I’ve got a simple little story that involves some of the tenets of operational excellence. While in Afghanistan as the CHOPs and towards the end of our 12-month deployment – we were overseeing the large logistical effort required to redeploy a brigade of 3,000+ people (and their equipment) back to Hawaii. There were multiple “main body” flights over many weeks and each of them was on a tactical Air Force aircraft, like a C-17. Ensuring these redeployment operations go smoothly is a high priority – it is important because every Soldier’s family, of course, wants their Soldier back ASAP and they want to be able to plan on the date/time of their return.
One night, while on shift during what should have been a quiet night as no main body redeployment flights were scheduled, our operations staff detected an empty C-17 flying into Kandahar in the middle of the night. We weren’t expecting an aircraft at this time and suspected some sort of scheduling SNAFU. So, I called the Air Force and told them we’d do our damndest to get that plane filled with Soldiers to redeploy. And so, we did. In a matter of hours, we got several hundred Soldiers woken up in the middle of the night, packed up (with all of their sensitive items) and onto that plane. We could have done nothing that night and squandered an opportunity, but because we cared about the mission and we were constantly vigilant with a high degree of situational awareness, both of incoming Air Force traffic but also of our brigade’s complex redeployment plan, we were able to detect the anomaly – and get it fixed. I must say, however, that when Soldiers are redeploying from a 12-month combat tour – they are very motivated! I believe this story is interesting because it contains elements of operational excellence.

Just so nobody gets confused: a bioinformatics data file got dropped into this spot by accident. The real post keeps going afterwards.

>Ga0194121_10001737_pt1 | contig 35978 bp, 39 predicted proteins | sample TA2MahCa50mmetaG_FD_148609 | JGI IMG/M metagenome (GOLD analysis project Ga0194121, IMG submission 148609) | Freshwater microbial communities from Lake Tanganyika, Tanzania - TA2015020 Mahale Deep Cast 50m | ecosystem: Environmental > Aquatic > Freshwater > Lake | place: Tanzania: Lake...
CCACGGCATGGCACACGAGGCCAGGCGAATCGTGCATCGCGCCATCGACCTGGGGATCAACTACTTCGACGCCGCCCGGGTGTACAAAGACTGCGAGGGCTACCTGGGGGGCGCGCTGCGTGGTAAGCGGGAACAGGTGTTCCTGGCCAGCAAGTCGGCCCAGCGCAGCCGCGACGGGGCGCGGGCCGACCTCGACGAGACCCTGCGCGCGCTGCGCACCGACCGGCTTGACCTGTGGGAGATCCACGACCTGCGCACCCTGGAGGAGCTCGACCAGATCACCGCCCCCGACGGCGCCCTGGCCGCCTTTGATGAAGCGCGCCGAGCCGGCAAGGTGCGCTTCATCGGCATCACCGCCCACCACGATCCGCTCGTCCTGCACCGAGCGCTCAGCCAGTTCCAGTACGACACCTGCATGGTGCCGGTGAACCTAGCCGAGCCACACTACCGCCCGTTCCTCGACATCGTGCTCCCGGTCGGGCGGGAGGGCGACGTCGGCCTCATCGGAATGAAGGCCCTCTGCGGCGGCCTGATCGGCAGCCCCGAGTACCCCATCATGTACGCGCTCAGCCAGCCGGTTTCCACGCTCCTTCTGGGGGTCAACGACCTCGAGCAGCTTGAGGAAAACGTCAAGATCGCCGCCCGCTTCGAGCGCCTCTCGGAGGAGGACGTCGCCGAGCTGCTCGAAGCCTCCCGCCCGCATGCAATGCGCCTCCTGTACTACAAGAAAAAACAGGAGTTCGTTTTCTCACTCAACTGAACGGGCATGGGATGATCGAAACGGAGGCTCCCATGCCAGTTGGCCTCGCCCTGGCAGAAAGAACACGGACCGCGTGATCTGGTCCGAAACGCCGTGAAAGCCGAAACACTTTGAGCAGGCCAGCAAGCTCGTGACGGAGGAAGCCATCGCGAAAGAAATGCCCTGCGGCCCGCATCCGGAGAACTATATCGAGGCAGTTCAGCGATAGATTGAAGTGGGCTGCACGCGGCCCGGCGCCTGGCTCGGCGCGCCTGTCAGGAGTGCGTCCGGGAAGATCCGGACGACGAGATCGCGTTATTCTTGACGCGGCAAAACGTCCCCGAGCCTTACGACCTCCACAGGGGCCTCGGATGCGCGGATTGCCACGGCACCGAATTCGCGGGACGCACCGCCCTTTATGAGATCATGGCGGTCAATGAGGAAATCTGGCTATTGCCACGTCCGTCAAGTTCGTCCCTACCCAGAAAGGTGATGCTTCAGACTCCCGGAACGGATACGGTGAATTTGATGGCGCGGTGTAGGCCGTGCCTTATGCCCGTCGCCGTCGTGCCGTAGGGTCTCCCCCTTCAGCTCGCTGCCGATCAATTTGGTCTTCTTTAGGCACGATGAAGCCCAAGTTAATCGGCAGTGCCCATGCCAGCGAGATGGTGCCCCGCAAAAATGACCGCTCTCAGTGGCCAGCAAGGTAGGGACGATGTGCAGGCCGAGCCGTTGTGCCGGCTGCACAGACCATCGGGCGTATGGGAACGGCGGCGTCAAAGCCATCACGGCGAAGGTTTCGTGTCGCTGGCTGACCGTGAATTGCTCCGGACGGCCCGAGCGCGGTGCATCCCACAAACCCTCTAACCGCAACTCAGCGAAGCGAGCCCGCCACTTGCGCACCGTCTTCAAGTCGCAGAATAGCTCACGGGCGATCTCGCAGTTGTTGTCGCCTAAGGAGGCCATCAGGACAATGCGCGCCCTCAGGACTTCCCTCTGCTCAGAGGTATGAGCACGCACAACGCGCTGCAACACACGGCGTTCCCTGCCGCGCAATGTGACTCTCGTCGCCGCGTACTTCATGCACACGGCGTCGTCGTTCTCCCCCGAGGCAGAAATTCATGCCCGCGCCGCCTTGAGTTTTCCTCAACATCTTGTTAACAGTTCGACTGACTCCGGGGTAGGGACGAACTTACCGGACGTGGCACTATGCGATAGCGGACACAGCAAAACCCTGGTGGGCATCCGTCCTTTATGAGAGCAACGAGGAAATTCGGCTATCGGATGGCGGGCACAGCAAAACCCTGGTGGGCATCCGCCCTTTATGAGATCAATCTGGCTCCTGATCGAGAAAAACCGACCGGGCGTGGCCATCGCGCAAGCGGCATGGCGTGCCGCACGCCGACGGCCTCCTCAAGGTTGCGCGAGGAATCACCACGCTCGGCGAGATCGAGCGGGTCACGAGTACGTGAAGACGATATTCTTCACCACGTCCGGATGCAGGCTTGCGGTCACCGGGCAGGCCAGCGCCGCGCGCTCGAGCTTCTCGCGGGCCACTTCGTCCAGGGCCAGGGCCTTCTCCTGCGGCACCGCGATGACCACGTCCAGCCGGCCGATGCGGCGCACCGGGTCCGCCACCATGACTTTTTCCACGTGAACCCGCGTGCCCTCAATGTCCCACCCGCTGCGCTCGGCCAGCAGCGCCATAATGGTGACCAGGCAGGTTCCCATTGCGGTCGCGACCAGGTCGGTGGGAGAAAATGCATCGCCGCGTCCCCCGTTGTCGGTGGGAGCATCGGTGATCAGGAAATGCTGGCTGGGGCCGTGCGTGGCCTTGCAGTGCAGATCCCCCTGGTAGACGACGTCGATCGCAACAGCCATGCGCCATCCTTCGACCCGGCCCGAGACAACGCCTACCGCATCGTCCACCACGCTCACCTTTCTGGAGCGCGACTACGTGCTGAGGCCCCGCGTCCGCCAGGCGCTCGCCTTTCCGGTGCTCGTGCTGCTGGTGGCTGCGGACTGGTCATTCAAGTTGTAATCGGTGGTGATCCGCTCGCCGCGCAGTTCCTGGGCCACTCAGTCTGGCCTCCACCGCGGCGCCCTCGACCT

Do you think your experience in the military helped prepare you for business or leadership? Can you explain?